CONNECT
search advanced search
UNICEF Innocenti
Office of Research-Innocenti
search menu
Disrupting harm

The Disrupting Harm project was established to generate high-quality evidence on technology-facilitated sexual exploitation and abuse of children. It is a 14-country research project conducted in partnership with ECPAT International and INTERPOL, funded by the Global Partnership to End Violence against Children. Together, we will develop a new research methodology to study  when and how digital technology might facilitate sexual abuse and exploitation of children, both online and offline. The purpose is to identify priority areas for interventions by governments and other organizations working to protect children from these crimes.

The project will assess the nature of this problem in 14 countries across Eastern and Southern Africa and Southeast Asia, using multiple data sources to triangulate evidence. UNICEF Office of Research - -Innocenti will conduct nationally representative household surveys to collect data from 1,000 children and 1,000 caretakers per country. We hope that by speaking to children directly, we can better understand their experiences of online violence within the larger context of their general internet use.

Disrupting harm

The Disrupting Harm project was established to generate high-quality evidence on technology-facilitated sexual exploitation and abuse of children. It is a 14-country research project conducted in partnership with ECPAT International and INTERPOL, funded by the Global Partnership to End Violence against Children. Together, we will develop a new research methodology to study  when and how digital technology might facilitate sexual abuse and exploitation of children, both online and offline. The purpose is to identify priority areas for interventions by governments and other organizations working to protect children from these crimes.

The project will assess the nature of this problem in 14 countries across Eastern and Southern Africa and Southeast Asia, using multiple data sources to triangulate evidence. UNICEF Office of Research - -Innocenti will conduct nationally representative household surveys to collect data from 1,000 children and 1,000 caretakers per country. We hope that by speaking to children directly, we can better understand their experiences of online violence within the larger context of their general internet use.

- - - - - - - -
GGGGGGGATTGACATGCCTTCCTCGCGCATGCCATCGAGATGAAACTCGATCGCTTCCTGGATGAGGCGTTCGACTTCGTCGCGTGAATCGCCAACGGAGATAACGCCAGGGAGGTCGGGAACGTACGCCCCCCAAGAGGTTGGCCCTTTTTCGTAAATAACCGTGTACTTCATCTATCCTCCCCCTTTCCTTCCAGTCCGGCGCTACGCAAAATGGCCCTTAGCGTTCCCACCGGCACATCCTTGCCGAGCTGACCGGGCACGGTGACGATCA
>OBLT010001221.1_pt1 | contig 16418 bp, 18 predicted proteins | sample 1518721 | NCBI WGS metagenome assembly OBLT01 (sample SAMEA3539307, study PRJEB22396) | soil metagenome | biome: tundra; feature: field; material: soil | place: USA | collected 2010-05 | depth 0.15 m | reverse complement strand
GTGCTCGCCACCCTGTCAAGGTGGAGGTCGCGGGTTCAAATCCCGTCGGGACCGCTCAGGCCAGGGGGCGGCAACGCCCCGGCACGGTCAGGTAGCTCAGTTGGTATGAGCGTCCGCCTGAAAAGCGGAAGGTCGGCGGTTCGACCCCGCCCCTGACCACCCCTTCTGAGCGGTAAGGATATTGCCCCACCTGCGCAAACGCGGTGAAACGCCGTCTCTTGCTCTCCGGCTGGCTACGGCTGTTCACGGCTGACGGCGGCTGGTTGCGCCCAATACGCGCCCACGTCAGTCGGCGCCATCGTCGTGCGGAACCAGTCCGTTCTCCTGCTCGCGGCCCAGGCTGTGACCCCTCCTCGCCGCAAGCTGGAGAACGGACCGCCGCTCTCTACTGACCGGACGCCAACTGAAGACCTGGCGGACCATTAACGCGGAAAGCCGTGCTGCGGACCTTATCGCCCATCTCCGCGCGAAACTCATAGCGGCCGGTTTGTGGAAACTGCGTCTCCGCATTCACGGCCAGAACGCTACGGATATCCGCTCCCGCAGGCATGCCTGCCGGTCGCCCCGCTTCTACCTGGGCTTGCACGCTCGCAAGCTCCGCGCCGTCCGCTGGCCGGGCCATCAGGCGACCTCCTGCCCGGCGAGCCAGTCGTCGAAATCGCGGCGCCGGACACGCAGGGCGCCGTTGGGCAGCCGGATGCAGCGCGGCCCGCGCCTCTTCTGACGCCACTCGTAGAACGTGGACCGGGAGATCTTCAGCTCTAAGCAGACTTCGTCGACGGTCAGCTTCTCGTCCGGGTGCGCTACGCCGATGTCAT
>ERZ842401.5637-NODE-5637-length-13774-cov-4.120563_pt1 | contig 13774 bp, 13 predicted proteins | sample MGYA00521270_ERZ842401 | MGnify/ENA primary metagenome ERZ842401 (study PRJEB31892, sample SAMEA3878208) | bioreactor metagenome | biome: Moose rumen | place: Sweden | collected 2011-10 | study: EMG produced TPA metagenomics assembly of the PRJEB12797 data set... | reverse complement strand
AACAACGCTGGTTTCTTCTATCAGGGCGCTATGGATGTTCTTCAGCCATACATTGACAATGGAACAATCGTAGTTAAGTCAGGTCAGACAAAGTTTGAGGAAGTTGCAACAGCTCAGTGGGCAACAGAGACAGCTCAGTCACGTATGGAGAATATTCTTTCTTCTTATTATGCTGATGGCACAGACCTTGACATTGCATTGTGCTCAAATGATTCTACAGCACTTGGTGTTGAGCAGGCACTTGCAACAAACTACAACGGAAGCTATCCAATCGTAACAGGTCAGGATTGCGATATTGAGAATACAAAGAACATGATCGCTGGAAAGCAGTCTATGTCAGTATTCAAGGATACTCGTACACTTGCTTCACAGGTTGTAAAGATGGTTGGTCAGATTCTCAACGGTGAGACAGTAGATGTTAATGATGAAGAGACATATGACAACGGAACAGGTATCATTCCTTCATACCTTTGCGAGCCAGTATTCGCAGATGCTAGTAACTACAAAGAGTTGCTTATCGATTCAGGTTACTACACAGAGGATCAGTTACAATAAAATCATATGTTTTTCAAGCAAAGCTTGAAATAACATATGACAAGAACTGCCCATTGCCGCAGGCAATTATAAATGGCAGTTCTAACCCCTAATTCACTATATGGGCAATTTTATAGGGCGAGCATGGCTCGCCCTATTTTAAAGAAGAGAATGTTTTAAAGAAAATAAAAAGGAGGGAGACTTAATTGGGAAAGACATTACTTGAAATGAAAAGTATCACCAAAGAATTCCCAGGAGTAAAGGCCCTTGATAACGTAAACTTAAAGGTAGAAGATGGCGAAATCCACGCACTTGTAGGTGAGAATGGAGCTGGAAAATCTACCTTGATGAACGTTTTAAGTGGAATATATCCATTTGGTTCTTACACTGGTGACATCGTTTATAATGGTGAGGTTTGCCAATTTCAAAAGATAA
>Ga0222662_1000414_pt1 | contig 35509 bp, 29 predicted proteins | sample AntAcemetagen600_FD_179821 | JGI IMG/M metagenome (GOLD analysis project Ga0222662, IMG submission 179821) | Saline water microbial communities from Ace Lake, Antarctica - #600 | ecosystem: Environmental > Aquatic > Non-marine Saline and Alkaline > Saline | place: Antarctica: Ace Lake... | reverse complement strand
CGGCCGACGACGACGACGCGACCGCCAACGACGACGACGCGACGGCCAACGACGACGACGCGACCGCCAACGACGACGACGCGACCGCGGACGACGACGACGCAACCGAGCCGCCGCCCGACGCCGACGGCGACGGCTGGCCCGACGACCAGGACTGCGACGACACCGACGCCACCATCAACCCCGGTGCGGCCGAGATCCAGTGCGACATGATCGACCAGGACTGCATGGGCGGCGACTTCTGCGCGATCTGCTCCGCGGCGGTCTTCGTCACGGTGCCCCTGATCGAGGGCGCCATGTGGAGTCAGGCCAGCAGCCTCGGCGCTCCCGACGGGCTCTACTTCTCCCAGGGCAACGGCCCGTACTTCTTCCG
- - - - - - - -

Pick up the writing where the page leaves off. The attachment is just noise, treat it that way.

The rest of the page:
LATEST INNOCENTI PUBLICATIONS

The internet is often celebrated for its ability to aid children’s development. But it is simultaneously criticized for reducing children’s quality of life and exposing them to unknown and unprecedented dangers. There is considerable debate about when or how children’s rights – including the rights to expression, to privacy, to information, to play and to protection from harm, as set out in the United Nations Convention on the Rights of the Child – may be realized or infringed in the digital age. With more children around the world going online every day, it is more important than ever to clarify how the internet can advance children’s opportunities in life while safeguarding them from harm or abuse. This requires evidence, from children themselves, that represents the diversity of children’s experiences at the national and global levels. By talking to children, we are better able to understand not only the barriers they face in accessing the internet, but also the opportunities they enjoy and the skills and competences they acquire by engaging in these activities. This allows us to enquire about children’s exposure to online risks and possible harms, and about the role of their parents as mediators and sources of support. In bringing children’s own voices and experiences to the centre of policy development, legislative reform and programme and service delivery, we hope the decisions made in these spheres will serve children’s best interests.

AUTHOR(S)

Sonia Livingstone; Daniel Kardefelt Winther; Marium Saeed

For some years, UNICEF has been researching children’s online risk and safety, promoting digital citizenship, and conducting both programmes for awareness-raising among children and for communication for development through the use of ICT.

A revised version of this report was published in the Journal of Children and Media

AUTHOR(S)

Sonia Livingstone; Monica Bulger

MORE PUBLICATIONS